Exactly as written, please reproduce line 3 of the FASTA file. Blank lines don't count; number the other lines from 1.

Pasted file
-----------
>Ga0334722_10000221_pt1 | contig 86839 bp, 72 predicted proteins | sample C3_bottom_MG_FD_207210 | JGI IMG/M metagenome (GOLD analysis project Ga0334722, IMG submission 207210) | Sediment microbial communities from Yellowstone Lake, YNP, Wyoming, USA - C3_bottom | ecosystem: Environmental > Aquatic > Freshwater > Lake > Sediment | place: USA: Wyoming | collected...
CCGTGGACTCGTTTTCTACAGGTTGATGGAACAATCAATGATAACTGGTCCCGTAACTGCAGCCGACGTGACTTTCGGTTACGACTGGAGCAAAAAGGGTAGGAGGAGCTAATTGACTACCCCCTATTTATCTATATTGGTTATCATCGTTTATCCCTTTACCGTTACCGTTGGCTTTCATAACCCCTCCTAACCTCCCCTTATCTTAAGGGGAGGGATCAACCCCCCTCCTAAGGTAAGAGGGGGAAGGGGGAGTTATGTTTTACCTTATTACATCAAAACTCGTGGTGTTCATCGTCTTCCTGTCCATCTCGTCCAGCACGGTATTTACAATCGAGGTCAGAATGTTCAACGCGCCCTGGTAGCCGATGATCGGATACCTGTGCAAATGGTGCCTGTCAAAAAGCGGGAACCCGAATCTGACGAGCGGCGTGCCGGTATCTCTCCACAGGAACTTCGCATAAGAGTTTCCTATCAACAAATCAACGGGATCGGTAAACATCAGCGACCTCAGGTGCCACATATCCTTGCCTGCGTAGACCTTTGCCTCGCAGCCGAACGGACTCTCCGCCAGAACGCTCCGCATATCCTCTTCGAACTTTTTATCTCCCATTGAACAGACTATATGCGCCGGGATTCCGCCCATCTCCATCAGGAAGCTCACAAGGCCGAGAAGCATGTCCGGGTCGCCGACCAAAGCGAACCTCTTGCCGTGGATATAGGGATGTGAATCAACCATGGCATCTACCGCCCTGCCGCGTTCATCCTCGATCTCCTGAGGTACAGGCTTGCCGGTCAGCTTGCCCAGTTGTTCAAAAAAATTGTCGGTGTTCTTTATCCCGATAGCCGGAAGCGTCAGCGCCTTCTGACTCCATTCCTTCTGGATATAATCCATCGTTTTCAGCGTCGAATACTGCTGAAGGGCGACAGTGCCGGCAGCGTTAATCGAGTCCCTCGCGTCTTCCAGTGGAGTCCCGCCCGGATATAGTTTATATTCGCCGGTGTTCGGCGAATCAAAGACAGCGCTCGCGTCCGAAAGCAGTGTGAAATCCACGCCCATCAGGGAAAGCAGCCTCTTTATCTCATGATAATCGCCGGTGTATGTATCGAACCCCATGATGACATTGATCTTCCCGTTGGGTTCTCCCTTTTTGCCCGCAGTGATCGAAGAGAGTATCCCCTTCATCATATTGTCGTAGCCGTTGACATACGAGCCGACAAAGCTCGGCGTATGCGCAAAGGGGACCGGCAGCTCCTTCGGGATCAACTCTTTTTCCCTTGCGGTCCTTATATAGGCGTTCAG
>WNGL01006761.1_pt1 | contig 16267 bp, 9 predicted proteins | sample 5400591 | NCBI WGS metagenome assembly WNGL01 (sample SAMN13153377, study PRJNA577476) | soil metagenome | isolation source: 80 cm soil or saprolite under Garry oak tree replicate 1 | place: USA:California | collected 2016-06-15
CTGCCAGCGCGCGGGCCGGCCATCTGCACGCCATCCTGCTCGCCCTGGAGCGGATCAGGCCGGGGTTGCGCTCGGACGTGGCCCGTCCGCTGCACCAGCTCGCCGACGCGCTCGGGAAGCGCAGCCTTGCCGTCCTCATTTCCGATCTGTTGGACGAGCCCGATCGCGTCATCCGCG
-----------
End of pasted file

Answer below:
>WNGL01006761.1_pt1 | contig 16267 bp, 9 predicted proteins | sample 5400591 | NCBI WGS metagenome assembly WNGL01 (sample SAMN13153377, study PRJNA577476) | soil metagenome | isolation source: 80 cm soil or saprolite under Garry oak tree replicate 1 | place: USA:California | collected 2016-06-15